Photographs by Kaizad Adil Darukhanawala
We could sit and talk about what a ‘real’ BMW is, and whether the new 2 Series Gran Coupé qualifies, but it doesn’t matter. The 220d Gran Coupé is a front-wheel-drive sedan with a sloping roof line, and most egregiously, it sports multiple M badges both outside and in the cabin. After spending a few days behind the wheel, I have to tell you, it’s actually quite good. Not quite in the same way as an M3, or a 3 Series, even, but we’ll get to that in a bit.
In this colour BMW calls Misano blue, it looks downright stunning. Up front, the kidney grille is large but still proportional to the rest of the front end, thankfully. The M Sport kit that comes with the paint scheme also adds a more aggressive front bumper, side skirts and rear valence as well, turning this into a small sedan with an attitude problem. The best bits, of course, are its roofline and frameless doors. Say what you want about its front-end styling, there’s not a thing to complain about the 2 Series Gran Coupé’s side profile as it arcs gracefully from the base of the A-pillar to the decklid. At the back, the 2 Series does take some inspiration from the 8 Series, but the high decklid and narrow tail-lights give it more of an SUV-coupé look than I’d have liked.
Inside the car, the front seats are some of the most comfortable buckets I’ve used in recent times; they’re infinitely adjustable, and you can even set the amount of side bolstering you need. I did feel that the under-thigh support was lacking, but that was only until I figured out how to manually extend the seat cushion forward. From the driver’s seat, the view is a very familiar one; the infotainment setup, gauge cluster and meaty M-branded wheel are all typical BMW fare. The key differentiator in this interior is the addition of illuminated trim pieces on the dash and doors that adds some pizzazz.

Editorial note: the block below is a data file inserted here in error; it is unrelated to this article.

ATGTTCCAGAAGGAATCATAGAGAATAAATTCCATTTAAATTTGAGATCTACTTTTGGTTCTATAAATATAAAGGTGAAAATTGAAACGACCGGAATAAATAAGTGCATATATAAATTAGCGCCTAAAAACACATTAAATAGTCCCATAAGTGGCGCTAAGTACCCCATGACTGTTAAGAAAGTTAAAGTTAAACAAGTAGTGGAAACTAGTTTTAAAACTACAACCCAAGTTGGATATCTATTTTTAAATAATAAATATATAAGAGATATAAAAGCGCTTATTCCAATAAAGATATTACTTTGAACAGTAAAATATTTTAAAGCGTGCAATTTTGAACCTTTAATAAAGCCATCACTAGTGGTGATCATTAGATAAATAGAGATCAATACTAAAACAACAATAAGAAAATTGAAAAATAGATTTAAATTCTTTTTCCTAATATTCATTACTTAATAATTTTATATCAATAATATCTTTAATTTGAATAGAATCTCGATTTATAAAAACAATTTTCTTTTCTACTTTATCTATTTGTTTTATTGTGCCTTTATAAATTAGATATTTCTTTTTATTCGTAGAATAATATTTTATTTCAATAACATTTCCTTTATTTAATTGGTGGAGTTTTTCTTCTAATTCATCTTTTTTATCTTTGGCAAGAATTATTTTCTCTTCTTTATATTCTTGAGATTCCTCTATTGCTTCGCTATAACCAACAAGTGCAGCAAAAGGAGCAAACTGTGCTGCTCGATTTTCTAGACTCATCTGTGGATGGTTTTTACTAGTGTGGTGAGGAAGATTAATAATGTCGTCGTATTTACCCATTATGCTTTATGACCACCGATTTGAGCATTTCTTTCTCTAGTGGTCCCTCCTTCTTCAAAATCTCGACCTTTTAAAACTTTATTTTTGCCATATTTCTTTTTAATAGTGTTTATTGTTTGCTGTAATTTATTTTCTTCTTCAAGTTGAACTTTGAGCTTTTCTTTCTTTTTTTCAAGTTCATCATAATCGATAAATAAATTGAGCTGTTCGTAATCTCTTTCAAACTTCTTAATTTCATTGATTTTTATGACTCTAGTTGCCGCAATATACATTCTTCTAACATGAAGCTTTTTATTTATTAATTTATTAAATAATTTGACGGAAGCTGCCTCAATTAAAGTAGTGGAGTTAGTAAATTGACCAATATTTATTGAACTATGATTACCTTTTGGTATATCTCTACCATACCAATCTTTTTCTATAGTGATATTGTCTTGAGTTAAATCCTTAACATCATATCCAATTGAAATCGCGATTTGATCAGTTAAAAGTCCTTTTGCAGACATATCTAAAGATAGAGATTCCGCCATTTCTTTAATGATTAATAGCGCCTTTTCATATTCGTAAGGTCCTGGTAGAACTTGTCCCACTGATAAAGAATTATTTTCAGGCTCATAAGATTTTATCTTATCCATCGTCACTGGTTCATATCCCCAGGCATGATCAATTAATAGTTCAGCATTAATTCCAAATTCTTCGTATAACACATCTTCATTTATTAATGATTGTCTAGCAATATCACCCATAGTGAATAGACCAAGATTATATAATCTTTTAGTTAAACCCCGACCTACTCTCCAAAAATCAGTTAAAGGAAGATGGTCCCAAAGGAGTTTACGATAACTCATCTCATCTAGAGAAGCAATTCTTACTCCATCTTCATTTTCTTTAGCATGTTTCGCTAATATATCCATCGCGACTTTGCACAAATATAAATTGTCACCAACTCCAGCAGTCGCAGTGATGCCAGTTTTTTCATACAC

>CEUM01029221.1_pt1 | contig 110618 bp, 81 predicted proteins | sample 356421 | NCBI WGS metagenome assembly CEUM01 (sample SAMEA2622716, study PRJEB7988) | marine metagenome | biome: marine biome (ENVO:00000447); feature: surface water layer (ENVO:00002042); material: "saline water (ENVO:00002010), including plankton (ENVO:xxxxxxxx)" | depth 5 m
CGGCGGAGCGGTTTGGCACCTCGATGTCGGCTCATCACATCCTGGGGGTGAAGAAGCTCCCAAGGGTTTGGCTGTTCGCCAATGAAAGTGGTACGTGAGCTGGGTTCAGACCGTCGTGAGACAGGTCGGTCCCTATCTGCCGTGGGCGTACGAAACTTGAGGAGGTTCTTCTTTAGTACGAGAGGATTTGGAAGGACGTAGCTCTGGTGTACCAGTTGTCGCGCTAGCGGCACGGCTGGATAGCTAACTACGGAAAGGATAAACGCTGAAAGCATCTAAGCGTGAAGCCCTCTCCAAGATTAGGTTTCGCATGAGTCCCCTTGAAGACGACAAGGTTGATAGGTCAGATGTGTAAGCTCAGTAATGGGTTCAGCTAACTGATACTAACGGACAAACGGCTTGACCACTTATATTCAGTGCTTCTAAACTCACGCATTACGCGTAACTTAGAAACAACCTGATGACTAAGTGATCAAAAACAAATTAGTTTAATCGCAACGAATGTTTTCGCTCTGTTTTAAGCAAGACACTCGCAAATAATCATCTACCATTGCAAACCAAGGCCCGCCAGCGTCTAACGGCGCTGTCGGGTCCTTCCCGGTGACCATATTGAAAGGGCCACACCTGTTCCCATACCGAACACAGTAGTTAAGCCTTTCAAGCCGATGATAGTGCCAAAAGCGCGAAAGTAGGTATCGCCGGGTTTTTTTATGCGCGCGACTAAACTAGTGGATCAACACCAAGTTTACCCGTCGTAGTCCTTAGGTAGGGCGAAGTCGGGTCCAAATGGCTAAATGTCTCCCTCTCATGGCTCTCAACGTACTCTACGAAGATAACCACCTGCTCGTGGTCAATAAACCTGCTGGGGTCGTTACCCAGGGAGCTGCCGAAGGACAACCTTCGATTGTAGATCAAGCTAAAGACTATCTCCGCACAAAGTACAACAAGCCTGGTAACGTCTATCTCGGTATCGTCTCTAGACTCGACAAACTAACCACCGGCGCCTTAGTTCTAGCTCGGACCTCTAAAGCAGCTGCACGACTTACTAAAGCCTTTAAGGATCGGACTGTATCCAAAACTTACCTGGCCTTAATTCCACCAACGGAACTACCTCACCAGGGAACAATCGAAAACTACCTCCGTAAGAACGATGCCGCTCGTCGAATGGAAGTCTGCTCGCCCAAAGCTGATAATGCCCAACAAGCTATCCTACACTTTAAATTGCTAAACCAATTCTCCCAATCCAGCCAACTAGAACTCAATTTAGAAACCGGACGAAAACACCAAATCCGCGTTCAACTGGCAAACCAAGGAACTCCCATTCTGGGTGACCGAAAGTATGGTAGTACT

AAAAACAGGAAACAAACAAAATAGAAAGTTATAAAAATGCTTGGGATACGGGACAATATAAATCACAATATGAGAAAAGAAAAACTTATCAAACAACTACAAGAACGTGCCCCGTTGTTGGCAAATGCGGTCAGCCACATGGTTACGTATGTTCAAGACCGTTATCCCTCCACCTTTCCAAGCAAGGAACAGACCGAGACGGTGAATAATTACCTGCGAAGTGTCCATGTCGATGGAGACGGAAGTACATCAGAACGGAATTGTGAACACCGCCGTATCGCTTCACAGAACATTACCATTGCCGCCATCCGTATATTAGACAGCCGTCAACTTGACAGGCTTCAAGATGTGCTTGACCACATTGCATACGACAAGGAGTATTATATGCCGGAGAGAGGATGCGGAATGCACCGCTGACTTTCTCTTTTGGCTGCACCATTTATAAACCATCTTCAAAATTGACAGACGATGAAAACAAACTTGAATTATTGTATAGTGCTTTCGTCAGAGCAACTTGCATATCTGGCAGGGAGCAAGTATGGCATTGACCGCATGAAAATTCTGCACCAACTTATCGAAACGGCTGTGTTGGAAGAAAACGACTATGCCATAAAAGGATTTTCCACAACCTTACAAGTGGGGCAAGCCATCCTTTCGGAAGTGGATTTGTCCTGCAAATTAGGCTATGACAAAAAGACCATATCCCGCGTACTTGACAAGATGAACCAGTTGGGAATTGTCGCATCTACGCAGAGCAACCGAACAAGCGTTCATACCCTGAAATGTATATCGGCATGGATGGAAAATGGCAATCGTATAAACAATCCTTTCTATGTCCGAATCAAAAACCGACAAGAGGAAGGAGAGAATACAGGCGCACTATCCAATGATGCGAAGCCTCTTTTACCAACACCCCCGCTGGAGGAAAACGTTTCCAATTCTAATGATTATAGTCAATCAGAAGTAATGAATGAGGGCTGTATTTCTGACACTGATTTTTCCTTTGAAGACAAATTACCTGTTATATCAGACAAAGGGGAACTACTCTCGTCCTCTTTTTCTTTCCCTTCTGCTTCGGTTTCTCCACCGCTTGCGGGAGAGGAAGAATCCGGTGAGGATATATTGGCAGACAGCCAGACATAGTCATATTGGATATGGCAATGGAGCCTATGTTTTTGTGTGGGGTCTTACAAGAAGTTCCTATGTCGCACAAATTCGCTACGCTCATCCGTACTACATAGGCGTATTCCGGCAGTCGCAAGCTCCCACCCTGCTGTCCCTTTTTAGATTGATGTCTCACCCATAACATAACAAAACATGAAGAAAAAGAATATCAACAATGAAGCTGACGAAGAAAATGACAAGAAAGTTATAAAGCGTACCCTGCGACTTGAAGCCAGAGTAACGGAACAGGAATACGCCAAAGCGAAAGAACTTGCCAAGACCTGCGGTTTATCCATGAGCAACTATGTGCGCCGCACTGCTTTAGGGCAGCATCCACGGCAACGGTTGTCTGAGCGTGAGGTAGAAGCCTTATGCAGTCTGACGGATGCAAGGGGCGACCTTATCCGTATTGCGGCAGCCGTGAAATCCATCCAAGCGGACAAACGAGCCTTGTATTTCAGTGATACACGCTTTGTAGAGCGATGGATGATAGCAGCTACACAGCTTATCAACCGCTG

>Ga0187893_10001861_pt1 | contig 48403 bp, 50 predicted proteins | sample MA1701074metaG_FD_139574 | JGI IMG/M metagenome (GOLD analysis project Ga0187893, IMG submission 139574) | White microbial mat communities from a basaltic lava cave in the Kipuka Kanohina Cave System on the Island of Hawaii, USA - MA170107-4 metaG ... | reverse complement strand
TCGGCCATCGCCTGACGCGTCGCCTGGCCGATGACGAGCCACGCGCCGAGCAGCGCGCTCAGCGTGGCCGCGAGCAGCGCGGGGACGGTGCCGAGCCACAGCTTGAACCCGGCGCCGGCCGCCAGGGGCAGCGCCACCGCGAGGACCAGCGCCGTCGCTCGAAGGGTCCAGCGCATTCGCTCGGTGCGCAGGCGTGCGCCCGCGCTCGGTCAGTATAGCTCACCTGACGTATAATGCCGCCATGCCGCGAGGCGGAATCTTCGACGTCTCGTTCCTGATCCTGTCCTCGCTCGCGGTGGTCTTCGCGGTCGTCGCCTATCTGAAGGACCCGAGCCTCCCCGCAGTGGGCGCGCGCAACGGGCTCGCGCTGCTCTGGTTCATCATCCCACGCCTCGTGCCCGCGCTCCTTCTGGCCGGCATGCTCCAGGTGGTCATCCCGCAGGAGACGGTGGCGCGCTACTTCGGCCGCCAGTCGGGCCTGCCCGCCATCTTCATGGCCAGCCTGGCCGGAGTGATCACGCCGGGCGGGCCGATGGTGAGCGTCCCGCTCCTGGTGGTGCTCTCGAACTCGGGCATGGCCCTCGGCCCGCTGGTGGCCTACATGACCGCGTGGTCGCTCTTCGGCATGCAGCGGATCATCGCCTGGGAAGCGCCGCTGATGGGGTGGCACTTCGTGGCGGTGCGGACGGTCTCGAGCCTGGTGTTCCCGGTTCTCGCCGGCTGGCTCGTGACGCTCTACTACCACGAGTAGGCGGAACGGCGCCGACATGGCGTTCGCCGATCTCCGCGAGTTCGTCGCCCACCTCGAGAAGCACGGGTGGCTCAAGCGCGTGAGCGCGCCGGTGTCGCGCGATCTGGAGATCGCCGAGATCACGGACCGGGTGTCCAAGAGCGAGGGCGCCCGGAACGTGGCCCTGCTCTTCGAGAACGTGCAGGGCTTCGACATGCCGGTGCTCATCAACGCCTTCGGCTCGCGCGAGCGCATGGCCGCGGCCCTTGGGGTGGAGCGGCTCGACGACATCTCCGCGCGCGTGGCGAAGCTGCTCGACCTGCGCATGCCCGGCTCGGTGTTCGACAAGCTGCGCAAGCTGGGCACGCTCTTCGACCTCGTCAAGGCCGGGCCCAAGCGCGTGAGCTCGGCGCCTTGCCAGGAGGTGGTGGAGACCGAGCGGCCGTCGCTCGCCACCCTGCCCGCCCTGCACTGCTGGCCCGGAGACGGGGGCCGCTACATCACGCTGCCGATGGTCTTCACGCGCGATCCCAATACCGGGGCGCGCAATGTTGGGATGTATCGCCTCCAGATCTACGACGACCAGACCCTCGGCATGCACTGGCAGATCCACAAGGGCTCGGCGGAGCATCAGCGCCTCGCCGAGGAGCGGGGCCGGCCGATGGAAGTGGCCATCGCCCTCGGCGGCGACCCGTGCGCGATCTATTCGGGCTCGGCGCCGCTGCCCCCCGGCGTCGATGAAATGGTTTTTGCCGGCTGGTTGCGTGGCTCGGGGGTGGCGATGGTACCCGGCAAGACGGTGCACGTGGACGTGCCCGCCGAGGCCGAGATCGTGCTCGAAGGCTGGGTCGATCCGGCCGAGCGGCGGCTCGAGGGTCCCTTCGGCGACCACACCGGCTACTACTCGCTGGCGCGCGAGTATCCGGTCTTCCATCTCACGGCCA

I often get annoyed by manufacturers adding the ‘coupé’ moniker to everything that isn’t one, but in this case, I think it’s justified; the rear-seat space on the 2 Series is cramped, to put it nicely. Head-room is understandably compromised because of the roofline and the cutouts in the headliner don’t really help, either. Leg-room isn’t great, either, with barely an inch or two of space when I was sitting behind myself. If you think you can get this and hire a driver, you’re really missing the point.
The best seat in the house, of course, is right behind the steering wheel. Because even for a BMW sedan that sends its power to the ‘wrong’ wheels, the 2 Series is quite playful. With Sport mode engaged and traction control off, the 2.0-litre twin-scroll turbo-diesel sends an unrestrained 40.8 kgm through the front wheels; it’s a good thing the steering wheel is nice to hold, because you’ll be wrestling it to keep the car going straight. First comes the wheel spin and then the torque steer as you try to point this car in the right direction. Keep your foot planted and the 100-kph mark comes by at a claimed 7.5 seconds.
Interestingly, the larger 3 Series with the same engine does this in 6.8 seconds. You won’t have time to ponder where the half-second went because as you come up to a corner, you’ll realise that the 2 Series is just a little bit tail-happy. The front-end grips well and offers great initial turn-in, and then if you’re not careful, the back threatens to come around for a visit. It’s not dangerous by any means, but it does like to remind you that you’re driving a car with M badges on it. You can mitigate all of it by leaving the electronic nannies on, but where’s the fun in that, right?
With the 2 Series, I thought you’d just be paying for a BMW badge tacked onto a vanilla sedan, but that couldn’t be farther from the truth. It looks the part and goes pretty well, too; just don’t expect it to be a car to be driven around in. Now, the only problem I see with it is the price; when the price of a 220d M Sport is one rounding error away from that of the 320d with the same engine, I think I know which one I’d choose.
BMW 220d M Sport Gran Coupé
Displacement: 1995cc, I-4, turbo-diesel
Max power: 187 bhp@4000 rpm
Max torque: 40.8 kgm@1750-2500 rpm
Transmission: 8-speed, automatic
F/R: 225/40 R18
L/W/H (mm): 4526/1800/1420
Wheelbase: 2670 mm
Kerb weight: 1591 kg
Fuel capacity: 50 litres
PRICE: Rs 39.3 to 41.4 lakh (ex-showroom, India)